Today I went to a training session at our Adoption Agency all about Foetal Alcohol Spectrum Disorder (FASD).
Before we came to adoption I had never heard of FASD, I knew that drinking during pregnancy is not advisable because “it might harm the baby”, but I wasn’t really sure why, or how much it can damage at any/every stage of pregnancy. During the adoption process I have learnt a lot more about it, and it’s actually pretty scary. I think the most scary thing is that it’s totally and 100% preventable (by not drinking at all in pregnancy, no odd glass here and there) yet there is likely to be up to 7000 babies born with FASD each year in the UK. These babies are born into all social classes/groups and not just to mothers who drink heavily during the whole of their pregnancy. A baby can be born with FASD as a result of just one binge drinking session in pregnancy. Many of the children (up to 75%) who have been in care (and who go on to be adopted) will have been affected by alcohol damage in pregnancy.
FASD is irreversible and untreatable brain damage, and can cause significant disability (physical and learning). As it affects the brain it can affect any and every area of life/function. Most of the time the affects of FASD will not become apparent until the child is of school age as this is when their educational, emotional and social struggles become more obvious. FASD can be misdiagnosed as other conditions such as ADHD as many of the characteristics are the same.
I think that when we were going through the matching (finding our child) stage, FASD was big worry for me. Everything I’d read or heard made FASD appear very scary and very bleak. I expected any child to have all of the potential difficulties, and I wasn’t sure I could manage significant health and behavioural problems. However, as we ideally wanted a young child, I had to come to terms with the fact that there is often little way of knowing if they will be affected by FASD. Even if drinking in pregnancy is known (and often it will be denied or under estimated/reported), you can’t really predict to what extent the child may be affected. There may also be other factors (post birth trauma, neglect, attachment) that can make parenting equally challenging. Adopters are expected to accept and live with the uncertainty of what could evolve in the future. At our matching panel we were questioned about this, and our answer was that our daughter (to-be) would be our daughter, just as if she’d been born to us, and we would fight and advocate for her if we needed just like we would a birth child. We would do our best to deal with any difficulties as any parent would.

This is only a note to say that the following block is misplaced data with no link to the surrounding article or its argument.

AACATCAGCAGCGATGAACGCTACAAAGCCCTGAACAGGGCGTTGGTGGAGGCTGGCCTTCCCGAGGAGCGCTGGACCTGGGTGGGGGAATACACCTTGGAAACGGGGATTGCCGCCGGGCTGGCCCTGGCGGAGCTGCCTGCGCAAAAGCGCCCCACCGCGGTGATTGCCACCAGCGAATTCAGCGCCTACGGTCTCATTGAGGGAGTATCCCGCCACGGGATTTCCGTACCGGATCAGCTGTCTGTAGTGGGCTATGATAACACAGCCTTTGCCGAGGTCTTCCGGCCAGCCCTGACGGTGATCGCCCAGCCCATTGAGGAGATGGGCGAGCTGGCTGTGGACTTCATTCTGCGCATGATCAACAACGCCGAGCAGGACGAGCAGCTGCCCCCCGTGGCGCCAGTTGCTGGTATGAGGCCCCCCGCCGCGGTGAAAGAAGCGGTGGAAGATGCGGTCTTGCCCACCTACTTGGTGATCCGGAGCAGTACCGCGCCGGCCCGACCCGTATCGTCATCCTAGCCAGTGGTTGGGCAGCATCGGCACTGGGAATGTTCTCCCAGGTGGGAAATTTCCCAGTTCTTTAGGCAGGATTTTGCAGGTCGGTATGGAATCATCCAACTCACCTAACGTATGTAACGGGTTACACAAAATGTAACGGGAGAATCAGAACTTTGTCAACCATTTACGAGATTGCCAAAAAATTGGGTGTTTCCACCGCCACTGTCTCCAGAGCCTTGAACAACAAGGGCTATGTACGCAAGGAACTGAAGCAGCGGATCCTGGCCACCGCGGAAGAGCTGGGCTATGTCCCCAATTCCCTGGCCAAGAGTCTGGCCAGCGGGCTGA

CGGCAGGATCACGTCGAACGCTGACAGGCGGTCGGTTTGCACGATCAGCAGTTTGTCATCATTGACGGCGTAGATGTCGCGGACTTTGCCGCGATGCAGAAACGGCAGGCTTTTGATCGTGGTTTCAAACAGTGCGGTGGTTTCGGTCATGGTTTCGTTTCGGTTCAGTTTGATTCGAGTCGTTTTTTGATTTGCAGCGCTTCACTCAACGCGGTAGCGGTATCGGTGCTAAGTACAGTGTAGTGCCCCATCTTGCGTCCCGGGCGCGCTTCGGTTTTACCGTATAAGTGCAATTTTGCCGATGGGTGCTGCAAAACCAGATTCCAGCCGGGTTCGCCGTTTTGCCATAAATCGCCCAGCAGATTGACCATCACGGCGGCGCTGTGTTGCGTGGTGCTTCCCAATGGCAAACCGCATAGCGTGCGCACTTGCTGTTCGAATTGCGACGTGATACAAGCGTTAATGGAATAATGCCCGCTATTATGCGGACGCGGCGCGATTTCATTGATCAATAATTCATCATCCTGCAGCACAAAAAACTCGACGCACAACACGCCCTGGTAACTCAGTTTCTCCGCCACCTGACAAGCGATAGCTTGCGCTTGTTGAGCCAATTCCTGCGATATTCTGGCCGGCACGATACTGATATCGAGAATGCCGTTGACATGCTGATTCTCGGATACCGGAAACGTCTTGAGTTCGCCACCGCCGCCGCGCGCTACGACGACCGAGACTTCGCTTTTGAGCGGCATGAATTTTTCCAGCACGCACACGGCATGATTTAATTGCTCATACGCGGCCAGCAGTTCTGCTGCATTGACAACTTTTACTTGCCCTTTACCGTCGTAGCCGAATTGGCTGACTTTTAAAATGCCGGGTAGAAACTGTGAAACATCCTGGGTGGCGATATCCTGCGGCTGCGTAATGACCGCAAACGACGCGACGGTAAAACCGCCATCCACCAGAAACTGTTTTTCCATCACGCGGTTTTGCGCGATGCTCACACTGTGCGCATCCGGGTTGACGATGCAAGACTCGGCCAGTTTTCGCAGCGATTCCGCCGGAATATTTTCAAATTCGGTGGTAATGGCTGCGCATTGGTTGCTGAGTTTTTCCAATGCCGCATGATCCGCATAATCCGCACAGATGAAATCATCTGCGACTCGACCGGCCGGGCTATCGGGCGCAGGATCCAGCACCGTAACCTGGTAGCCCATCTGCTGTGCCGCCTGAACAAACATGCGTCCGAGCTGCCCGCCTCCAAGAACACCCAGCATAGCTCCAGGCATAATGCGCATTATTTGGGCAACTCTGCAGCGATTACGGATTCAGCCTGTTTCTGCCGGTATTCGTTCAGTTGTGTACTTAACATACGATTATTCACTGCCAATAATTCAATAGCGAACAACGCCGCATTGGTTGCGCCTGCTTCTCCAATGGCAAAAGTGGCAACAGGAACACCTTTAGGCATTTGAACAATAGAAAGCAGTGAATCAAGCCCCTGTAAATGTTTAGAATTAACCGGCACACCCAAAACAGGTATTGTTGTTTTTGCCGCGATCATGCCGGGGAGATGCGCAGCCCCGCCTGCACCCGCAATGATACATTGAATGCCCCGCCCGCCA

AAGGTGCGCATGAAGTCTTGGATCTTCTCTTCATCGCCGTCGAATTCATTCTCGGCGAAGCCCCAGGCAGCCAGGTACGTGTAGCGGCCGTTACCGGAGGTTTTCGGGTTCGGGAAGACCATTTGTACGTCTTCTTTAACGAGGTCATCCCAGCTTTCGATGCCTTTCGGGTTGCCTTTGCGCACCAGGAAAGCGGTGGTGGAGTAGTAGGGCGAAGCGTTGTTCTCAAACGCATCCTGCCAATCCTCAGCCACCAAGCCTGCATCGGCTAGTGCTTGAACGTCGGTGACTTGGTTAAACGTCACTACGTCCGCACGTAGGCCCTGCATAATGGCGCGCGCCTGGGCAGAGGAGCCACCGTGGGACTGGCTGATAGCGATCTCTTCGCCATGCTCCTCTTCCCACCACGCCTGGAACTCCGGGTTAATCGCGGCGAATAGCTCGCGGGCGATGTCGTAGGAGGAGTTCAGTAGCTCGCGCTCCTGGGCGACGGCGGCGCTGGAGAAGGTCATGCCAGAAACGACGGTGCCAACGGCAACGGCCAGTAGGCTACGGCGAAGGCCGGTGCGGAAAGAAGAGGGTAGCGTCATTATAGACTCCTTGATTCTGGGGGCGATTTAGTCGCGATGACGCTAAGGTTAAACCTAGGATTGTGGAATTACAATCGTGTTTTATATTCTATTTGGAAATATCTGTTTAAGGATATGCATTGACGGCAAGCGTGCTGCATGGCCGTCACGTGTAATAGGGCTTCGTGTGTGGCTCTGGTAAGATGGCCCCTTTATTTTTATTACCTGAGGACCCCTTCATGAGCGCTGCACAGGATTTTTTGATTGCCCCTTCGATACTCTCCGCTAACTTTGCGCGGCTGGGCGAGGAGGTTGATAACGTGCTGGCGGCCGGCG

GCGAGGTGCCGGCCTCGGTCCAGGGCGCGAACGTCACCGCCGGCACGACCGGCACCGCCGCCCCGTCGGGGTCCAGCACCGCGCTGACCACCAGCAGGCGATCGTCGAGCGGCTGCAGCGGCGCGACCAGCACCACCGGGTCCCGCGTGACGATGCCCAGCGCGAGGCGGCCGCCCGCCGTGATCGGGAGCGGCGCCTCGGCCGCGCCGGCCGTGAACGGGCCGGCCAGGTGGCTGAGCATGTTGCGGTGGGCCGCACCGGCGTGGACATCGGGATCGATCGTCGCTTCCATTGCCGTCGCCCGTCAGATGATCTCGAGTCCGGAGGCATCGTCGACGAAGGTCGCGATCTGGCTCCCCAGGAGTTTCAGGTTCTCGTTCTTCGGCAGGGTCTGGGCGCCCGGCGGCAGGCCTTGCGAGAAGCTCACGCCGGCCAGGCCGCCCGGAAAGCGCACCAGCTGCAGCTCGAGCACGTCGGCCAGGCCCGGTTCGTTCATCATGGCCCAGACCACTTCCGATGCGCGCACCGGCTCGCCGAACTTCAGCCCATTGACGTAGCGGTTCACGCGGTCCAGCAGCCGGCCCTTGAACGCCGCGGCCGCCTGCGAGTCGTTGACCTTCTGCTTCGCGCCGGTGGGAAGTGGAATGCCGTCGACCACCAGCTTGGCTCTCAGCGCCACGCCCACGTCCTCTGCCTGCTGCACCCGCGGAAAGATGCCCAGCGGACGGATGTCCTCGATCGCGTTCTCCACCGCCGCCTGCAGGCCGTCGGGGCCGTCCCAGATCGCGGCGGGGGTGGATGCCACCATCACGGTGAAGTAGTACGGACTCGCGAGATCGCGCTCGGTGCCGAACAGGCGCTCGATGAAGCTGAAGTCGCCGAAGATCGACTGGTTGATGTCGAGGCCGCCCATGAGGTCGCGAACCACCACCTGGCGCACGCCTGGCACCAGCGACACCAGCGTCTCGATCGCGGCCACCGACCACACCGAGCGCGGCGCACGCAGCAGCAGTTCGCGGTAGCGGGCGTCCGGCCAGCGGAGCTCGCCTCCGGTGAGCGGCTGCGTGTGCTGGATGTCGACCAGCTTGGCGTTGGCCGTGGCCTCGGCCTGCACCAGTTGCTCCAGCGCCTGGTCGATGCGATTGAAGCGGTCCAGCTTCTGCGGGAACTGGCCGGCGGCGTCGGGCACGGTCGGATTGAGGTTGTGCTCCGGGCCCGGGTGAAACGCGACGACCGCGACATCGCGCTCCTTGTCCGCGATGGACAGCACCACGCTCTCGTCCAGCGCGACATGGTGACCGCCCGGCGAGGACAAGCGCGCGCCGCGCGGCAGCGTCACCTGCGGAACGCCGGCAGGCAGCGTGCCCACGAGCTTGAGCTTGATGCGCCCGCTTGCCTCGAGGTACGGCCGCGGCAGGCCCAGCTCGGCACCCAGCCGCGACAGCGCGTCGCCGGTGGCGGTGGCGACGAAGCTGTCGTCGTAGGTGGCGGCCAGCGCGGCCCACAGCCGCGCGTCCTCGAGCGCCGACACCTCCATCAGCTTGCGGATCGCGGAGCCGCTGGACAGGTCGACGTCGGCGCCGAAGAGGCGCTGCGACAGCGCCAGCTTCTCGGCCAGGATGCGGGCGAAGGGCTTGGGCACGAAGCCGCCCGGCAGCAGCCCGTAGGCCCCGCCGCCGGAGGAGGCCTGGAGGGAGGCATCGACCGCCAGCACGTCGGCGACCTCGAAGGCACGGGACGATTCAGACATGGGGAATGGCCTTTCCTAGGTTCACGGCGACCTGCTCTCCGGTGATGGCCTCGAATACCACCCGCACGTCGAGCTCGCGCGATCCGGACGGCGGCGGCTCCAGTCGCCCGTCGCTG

As with many adopted children, there is a chance our daughter may have FASD. At the time of family finding and placement she was ‘meeting all her milestones’, and still is now a year later. As adopters know, this means nothing as most FASD affected children will meet all their milestones in their early years. She has just started nursery, and seems to be getting on really well. However, it will be really interesting to see how she does in the next couple of years, will potential difficulties become more apparent? What I’ve found difficult ever since the early days of placement is over-thinking and analysing her behaviour. I’m always wondering is that normal for a 2/3year old, or is it because of ‘adoption related reasons?’ Is it ‘attachment?’ or is it ‘FASD?’ I feel that a good awareness of potential difficulties is beneficial as hopefully we can identify them early and learn how to manage them or get some support. However I think this can be exhausting and I can forget to relax and live ‘in the moment’ I’m trying to enjoy where we’re at now as I know my sweet girl is growing up so fast and we’ll never get these days back.
I am actually glad I went to the training today post placement, with a child who may (or may not, we don’t know) have FASD as I can see the person behind a potential diagnosis. I know that it’s not all doom and gloom, and that children with (or could potentially have) FASD can be and are wonderful. She is beautiful, friendly, caring and clever. She throws herself into everything with such enthusiasm. She is such an overcomer and resilient. She is loving and cuddly. She is fierce and opinionated. She has brought us so many laughs and smiles, as well as a fair few tears. I love her deeply, and will continue to do so whatever the future brings. I would say to any prospective adopters, don’t write off a child with possible FASD, see them as them and who they could become…….
To find out more about FASD see: